He found himself at Henley through a development scheme Cricket Australia have with Hampshire; the county side farmed him out to the club side to give him more game-time.
"We will feel a bit guilty if he plays a part in taking the Ashes off us, because we at Henley did all the paperwork to secure his visa," club secretary Michael Roberts told BBC Sport.
"We could tell straight away that he had something about him, a quiet confidence, but, to be honest, he didn't really stand out with us.
"He was clearly a good player, but not necessarily as a future international. On his first day training with us he misjudged the traffic and phoned up to apologise, but strolled in with a smile on his face and the attitude of someone ready to get down to business.
"I was surprised he went out as a number 11 because I thought he was at least better than James Pattinson and Mitchell Starc, but it's hard to believe he played so well. I am both staggered and delighted."
Four wickets taken for Henley against North Mymms caught the attention of then Australia 'A' coach Darren Lehmann, who called the teenager twirler into his young squad. Agar responded by hitting three half-centuries. When Lehmann found himself elevated to coaching the full side after the sacking of Mickey Arthur, his first act was to take both Agar and Steve Smith up with him.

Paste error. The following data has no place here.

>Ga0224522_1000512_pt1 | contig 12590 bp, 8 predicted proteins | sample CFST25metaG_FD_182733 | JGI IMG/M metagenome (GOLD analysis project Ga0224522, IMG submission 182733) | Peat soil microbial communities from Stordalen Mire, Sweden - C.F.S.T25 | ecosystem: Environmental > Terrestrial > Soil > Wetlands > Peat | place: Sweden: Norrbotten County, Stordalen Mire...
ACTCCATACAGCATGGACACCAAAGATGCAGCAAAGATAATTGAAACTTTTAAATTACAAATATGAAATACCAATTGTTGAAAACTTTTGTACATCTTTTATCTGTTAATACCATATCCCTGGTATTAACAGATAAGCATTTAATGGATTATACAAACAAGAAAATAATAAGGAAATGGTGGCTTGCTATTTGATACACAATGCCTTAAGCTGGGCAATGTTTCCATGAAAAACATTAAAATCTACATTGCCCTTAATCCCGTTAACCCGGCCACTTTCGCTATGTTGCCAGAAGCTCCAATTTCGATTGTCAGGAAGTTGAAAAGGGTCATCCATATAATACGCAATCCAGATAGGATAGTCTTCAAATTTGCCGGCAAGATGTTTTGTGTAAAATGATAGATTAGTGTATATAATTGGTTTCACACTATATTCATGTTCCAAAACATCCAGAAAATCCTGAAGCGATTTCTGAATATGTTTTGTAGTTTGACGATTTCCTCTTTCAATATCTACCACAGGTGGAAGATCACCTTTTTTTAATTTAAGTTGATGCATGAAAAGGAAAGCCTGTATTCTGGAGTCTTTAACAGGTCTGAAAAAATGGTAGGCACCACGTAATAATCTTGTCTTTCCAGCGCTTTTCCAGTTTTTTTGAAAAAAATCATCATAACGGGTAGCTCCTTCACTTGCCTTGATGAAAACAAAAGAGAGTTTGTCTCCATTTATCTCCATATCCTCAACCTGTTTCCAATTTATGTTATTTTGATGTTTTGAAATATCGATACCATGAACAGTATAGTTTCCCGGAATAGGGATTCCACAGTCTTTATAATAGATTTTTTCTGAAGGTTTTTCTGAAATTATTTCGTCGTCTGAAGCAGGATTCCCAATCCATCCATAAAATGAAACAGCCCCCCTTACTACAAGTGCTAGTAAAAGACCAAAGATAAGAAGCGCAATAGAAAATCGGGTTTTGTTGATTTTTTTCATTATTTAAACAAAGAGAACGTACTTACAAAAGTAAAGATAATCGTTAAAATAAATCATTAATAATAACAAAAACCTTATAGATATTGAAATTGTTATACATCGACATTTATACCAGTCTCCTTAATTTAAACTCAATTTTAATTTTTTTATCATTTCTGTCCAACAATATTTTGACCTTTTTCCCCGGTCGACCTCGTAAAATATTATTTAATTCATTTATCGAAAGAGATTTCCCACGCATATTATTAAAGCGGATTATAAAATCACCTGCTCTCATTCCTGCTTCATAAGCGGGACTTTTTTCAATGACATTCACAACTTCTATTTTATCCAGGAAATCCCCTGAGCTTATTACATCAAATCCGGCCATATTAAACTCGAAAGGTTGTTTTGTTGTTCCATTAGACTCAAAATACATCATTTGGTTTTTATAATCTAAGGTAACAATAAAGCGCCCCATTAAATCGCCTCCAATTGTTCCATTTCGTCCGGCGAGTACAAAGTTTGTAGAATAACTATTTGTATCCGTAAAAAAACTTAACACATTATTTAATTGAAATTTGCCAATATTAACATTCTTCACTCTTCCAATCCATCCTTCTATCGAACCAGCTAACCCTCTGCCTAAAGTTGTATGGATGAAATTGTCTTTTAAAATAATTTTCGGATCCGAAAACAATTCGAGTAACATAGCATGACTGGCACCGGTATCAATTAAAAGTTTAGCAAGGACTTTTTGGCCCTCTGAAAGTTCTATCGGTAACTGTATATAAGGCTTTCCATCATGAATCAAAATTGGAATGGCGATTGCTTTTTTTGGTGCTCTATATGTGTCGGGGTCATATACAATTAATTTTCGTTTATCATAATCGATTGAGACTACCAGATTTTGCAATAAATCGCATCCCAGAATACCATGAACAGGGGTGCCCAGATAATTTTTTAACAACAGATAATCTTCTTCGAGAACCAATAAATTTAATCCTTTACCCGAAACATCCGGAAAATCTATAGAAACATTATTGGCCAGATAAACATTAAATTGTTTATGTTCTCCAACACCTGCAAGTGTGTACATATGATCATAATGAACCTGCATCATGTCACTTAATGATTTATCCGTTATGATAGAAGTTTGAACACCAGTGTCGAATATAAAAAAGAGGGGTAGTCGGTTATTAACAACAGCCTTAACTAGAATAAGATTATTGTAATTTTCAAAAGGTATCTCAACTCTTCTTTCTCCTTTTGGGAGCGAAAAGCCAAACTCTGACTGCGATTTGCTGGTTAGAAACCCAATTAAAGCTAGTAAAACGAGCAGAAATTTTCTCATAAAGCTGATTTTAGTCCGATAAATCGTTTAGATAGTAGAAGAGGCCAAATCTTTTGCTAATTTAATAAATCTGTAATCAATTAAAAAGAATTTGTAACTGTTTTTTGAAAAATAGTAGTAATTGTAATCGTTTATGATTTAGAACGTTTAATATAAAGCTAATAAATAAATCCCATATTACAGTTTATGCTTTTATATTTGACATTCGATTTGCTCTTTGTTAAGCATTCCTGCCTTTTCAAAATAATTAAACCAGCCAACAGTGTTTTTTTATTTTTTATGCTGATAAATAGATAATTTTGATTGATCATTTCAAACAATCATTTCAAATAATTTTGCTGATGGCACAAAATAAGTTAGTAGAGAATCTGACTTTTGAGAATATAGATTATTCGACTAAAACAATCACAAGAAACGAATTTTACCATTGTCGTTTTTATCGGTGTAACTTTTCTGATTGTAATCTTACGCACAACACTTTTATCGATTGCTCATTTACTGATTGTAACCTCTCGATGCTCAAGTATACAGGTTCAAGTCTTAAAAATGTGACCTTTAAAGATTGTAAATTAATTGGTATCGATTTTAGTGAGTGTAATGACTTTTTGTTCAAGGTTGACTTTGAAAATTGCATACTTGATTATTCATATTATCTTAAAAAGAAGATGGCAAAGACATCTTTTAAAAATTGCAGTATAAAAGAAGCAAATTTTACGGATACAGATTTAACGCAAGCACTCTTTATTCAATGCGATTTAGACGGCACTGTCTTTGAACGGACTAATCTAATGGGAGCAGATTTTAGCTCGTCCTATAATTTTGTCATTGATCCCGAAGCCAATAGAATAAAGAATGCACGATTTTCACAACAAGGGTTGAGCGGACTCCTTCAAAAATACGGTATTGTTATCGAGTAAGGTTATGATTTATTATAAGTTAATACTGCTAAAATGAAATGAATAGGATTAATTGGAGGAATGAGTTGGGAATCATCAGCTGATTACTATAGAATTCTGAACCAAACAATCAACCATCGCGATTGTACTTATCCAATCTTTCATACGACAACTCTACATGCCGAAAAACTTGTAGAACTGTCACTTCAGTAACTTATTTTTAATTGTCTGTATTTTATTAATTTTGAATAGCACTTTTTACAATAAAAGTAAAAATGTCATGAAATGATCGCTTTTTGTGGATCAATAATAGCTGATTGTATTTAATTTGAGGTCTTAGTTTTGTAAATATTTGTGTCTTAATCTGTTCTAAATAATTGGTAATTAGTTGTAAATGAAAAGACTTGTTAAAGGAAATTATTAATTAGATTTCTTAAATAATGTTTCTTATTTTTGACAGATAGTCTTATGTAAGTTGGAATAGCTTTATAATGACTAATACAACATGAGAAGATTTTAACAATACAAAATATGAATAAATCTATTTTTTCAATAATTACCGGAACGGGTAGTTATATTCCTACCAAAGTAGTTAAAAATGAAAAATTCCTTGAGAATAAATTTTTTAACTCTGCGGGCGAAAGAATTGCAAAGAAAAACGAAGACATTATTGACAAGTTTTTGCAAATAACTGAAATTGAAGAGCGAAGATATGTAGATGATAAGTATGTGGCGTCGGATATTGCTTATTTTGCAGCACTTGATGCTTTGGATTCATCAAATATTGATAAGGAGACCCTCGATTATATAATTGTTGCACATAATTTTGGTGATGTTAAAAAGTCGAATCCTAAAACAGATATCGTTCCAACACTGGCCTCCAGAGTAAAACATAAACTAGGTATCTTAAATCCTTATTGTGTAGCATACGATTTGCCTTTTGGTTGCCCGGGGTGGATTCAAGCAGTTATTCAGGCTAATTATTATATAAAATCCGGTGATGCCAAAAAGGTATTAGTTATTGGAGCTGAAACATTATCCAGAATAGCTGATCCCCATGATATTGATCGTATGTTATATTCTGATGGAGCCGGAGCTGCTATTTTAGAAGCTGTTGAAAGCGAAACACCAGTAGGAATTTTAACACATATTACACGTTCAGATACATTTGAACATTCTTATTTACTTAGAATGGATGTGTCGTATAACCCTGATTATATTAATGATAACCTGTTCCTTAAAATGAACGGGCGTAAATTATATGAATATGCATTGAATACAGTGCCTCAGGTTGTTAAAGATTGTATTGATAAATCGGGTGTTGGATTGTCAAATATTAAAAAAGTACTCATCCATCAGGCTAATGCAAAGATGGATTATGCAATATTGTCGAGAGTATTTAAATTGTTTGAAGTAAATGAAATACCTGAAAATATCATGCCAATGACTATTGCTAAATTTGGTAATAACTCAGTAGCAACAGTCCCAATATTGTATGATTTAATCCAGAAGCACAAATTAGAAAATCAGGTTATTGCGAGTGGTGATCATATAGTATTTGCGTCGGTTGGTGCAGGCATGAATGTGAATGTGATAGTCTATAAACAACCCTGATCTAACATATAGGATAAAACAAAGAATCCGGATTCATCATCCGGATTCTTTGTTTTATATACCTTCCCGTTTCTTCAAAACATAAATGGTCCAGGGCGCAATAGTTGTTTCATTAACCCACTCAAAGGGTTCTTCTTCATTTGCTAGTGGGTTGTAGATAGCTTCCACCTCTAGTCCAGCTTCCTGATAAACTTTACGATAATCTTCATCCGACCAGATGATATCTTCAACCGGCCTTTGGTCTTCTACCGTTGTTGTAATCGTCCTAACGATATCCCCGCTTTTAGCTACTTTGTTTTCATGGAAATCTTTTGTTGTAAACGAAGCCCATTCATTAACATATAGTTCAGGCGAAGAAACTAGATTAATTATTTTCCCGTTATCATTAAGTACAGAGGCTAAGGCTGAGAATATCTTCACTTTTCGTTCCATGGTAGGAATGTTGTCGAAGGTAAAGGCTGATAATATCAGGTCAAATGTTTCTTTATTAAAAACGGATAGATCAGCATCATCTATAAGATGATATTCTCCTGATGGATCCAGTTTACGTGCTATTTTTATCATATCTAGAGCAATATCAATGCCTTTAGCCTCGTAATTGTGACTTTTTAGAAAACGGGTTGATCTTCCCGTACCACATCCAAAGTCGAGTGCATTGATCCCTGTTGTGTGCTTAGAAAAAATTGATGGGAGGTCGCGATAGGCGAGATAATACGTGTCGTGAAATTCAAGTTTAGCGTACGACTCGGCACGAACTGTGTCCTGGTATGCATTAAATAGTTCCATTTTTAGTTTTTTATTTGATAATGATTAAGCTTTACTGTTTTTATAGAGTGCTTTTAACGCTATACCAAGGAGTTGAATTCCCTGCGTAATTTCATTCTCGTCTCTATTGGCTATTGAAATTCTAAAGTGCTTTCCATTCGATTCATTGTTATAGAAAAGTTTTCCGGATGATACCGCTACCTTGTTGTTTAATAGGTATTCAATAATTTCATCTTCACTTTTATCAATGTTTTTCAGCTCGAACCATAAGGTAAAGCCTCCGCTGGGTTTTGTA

Not in his wildest dreams could he have expected his punt to pay off like this. Agar was 100-1 to be top scorer in this match. No-one has yet admitted to laying a bet.
England supporters will argue that he should have gone for six, a curious decision from third umpire Marais Erasmus denying Matt Prior a stumping off Graeme Swann.
Equally, their bowlers failed to cope with what happened afterwards as he made merry, hay and hell. Steve Finn went for 32 runs off his five overs, Swann too often dropped short.
When Agar was finally dismissed, mis-timing a hook from Stuart Broad to Swann at midwicket, even the home fans packed into Trent Bridge were disappointed. One even felt sympathy for his partner Phil Hughes, whose 81 not out, by far his highest score against England, was utterly overshadowed.
He can take solace in the partnership's impact on both match and history. It is only the third time ever that a 10th-wicket pair have doubled their team's total. For significance it far outweighs the other two, when Peter Willey and Bob Willis took England from 92-9 to 209 for England against the West Indies in 1980, and when Peter Siddle and Nathan Lyon nudged Australia from 21-9 to 47 all out against South Africa two years ago.
"The partnership was absolutely extraordinary," said McGrath on Test Match Special.
"I remember my first innings at number 11 for Australia - I lasted one ball. At the start of this match I thought I was presenting a first cap to a bowler, not a batting all-rounder."
McGrath's words to Agar as he made the presentation were prescient. "Never, ever give up."
The bad news for England? Agar, lest we forget, is a bowler. And a very good one, according to those who have seen him close up.
"He's also probably the best spinner I've seen," says Henley captain Bjorn Mordt. "He's got great control, he's got a slider and a good arm ball. He just doesn't seem to get fazed."
The most topsy-turvy scorecard in the most topsy-turvy of Tests. Teenage kicks indeed.